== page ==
Kayvan Khalatbari has sold pizzas. He’s poured beers to wash down the pizzas. And separately, he’s sold pot.
But even now, the founder of Sexy Pizza and marijuana dispensary Denver Relief isn’t sure he could do all three together, and he’s part of a group suing the state of Colorado to try to settle the question.
“We could lose our liquor license,” Khalatbari said, “and I think that’s a bit dramatic.”
Khalatbari isn’t planning to apply for pot consumption permits at his Old South Pearl and Jefferson Park pizzerias, which both serve alcohol, just yet. But to get a one-time permit for an adults-only event featuring marijuana, he fears he would be gambling the liquor license.
He suspects there are lots of bar and restaurant owners that worry about the same thing.
Days after Denver voters approved Initiative 300, which allows businesses like pizzerias to get cannabis consumption permits, the state of Colorado passed a new regulation saying business can’t mix marijuana and alcohol. The state law prohibits a business with a liquor license from letting patrons consume pot on their premises.
Khalatbari and two of his pizzerias are among five plaintiffs in a lawsuit against the state’s revenue department. The group says Initiative 300 trumps the state’s rule. The lawsuit claims Denver’s law went into effect first, and additionally, says the Department of Revenue’s Liquor & Tobacco Enforcement Division doesn’t have the power to regulate marijuana.
The gist of the blowback: scrap Colorado’s regulation.
Khalatbari is joined in the suit by fellow cannabis advocate Emmett Reistroffer, who co-wrote Initiative 300. They work together at Denver Relief Consulting, the group Khalatbari started in 2010 to help businesses get started with cannabis and to advocate policy change. Khalatbari sold Denver Relief’s dispensary licenses last year.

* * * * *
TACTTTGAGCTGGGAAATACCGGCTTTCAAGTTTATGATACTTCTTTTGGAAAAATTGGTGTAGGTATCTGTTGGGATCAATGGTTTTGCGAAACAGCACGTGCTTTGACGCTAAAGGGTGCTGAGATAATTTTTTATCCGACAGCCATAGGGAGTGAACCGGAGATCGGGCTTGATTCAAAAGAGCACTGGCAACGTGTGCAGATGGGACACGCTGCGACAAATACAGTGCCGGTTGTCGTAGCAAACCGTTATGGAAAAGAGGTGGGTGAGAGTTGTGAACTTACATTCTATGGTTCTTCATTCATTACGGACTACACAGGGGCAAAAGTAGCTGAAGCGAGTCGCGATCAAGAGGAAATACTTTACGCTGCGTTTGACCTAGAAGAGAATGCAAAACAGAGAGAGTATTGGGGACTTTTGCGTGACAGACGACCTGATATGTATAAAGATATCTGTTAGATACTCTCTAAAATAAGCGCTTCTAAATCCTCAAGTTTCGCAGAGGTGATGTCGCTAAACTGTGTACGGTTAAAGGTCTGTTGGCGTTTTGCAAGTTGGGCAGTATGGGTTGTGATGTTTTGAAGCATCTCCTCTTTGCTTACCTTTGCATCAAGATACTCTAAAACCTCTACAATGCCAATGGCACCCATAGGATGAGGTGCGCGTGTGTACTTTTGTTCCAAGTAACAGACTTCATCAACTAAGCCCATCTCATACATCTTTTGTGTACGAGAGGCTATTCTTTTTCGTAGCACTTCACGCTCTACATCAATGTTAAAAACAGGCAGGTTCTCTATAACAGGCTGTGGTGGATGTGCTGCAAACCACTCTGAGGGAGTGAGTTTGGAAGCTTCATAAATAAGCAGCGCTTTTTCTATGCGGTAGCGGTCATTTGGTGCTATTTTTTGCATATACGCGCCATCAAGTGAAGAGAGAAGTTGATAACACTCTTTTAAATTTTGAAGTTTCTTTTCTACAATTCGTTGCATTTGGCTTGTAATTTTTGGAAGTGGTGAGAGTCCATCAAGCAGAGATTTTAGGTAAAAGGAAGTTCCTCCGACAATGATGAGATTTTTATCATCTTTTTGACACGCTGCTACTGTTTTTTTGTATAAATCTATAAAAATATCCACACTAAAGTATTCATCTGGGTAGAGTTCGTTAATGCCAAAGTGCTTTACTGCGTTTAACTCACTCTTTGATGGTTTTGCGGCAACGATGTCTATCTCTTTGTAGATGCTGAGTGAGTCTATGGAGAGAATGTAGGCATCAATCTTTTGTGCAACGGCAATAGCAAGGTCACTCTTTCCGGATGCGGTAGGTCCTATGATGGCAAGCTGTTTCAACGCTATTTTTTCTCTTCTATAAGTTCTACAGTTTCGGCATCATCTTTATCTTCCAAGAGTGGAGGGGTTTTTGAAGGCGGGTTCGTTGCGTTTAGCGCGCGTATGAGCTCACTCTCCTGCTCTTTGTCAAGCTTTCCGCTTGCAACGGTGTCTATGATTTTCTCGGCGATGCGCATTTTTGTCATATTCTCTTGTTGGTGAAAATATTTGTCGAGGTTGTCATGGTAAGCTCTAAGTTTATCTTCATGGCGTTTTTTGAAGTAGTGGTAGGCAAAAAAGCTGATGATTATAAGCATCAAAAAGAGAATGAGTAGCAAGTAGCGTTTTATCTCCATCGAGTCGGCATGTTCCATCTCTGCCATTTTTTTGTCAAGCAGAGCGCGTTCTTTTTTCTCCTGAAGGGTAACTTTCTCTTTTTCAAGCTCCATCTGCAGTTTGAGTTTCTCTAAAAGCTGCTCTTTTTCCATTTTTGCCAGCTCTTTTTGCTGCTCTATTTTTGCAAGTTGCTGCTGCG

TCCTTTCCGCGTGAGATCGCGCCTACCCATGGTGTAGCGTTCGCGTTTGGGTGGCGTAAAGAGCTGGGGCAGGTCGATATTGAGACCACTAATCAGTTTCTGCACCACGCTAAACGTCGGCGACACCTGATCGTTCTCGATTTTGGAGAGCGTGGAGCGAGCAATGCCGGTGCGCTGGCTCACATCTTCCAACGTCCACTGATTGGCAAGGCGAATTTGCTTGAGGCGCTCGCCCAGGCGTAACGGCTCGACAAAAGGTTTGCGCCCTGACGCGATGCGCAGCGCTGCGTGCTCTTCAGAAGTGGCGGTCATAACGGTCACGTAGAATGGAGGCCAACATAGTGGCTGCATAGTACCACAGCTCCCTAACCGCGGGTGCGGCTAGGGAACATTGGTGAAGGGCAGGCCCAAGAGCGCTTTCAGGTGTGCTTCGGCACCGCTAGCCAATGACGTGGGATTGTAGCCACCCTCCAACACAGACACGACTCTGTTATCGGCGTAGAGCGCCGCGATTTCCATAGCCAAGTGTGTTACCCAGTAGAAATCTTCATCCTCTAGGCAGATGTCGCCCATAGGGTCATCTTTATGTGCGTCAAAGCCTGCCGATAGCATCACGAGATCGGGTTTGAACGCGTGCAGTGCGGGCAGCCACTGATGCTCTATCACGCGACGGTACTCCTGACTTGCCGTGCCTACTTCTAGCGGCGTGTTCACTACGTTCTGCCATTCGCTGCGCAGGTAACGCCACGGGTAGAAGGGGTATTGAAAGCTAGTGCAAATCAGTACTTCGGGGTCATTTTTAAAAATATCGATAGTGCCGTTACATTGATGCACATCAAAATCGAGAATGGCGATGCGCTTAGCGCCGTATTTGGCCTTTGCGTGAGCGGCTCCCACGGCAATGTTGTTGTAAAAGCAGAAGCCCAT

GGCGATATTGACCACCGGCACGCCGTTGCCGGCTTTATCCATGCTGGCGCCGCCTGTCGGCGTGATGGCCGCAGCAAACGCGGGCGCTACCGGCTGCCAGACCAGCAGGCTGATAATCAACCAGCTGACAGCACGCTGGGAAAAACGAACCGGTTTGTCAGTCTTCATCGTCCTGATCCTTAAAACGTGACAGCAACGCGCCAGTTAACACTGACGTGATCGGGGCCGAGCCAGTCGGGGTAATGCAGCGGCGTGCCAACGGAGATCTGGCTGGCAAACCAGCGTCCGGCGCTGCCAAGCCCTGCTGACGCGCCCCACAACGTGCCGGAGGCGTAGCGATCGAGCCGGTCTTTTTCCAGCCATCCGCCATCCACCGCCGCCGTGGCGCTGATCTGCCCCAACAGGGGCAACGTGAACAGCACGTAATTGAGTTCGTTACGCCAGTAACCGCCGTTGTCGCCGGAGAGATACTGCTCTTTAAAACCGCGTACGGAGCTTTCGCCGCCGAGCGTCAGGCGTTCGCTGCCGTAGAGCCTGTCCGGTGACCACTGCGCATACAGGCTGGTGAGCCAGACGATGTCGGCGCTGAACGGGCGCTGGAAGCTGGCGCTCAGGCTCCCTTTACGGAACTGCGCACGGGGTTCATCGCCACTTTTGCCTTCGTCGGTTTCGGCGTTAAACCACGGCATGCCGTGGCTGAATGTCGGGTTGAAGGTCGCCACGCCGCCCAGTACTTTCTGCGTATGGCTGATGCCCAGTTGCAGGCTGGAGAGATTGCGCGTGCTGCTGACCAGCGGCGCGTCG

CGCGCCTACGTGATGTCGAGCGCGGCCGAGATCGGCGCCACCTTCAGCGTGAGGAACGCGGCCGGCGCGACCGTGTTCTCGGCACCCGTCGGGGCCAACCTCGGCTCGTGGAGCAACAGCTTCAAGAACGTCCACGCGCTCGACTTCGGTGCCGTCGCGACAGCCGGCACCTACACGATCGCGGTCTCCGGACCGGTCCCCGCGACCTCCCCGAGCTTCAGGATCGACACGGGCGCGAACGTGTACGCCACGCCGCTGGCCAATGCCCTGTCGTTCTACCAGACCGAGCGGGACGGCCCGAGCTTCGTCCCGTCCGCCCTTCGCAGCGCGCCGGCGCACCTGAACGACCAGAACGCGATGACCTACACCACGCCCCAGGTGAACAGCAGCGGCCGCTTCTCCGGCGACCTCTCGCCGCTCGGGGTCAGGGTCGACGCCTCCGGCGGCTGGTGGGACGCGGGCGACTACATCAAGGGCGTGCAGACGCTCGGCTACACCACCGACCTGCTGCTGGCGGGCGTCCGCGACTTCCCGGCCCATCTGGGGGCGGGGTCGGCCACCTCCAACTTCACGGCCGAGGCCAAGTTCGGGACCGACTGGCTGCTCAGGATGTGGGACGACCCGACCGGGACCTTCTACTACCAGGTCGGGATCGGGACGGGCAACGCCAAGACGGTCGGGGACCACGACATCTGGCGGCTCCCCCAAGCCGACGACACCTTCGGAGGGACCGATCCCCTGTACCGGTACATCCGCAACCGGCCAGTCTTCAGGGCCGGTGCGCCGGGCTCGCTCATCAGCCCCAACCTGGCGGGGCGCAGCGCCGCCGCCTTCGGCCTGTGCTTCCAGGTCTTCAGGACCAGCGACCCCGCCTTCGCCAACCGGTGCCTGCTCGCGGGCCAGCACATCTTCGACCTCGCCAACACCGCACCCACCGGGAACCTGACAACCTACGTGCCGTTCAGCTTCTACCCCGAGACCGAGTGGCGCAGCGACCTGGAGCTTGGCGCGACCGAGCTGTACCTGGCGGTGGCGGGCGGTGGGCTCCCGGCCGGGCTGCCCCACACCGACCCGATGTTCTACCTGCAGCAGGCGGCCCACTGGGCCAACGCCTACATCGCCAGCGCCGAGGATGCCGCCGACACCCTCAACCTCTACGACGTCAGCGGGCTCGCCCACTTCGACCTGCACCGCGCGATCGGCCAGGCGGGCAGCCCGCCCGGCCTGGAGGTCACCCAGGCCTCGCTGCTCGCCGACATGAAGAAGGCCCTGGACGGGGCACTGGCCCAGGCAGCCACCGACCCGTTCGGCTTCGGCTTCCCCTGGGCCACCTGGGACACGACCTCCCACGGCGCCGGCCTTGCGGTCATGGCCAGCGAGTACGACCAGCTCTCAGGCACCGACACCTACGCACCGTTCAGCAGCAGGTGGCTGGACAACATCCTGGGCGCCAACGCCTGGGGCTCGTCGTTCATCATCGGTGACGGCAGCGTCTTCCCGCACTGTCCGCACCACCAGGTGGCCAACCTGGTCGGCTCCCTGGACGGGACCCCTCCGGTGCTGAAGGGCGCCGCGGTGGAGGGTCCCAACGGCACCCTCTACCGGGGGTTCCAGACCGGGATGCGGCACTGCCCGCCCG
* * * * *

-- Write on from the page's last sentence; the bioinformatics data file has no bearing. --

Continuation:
Kelly Rosenberg and Joshua Kappel of Vicente Sederberg are representing the plaintiffs in the case, filed Feb. 3 in Denver County Court.
Passed in November, Initiative 300 allows restaurants and other venues to get a city permit allowing marijuana use on their properties, provided they are approved by local neighborhood associations, restrict the space to those age 21 or older, and follow other applicable smoking laws.
The state’s Regulation 47-900(E) adds another condition: If a business has an alcohol license, it can’t let patrons use marijuana on its premises.
A spokesperson for the Colorado Department of Revenue said the agency does not comment on current or pending litigation. But the new rule’s detractors, like Initiative 300 co-author Emmett Reistroffer, have no such qualms.
“We fought to pass Amendment 64 (legalizing cannabis) and we think the voters spoke,” he said.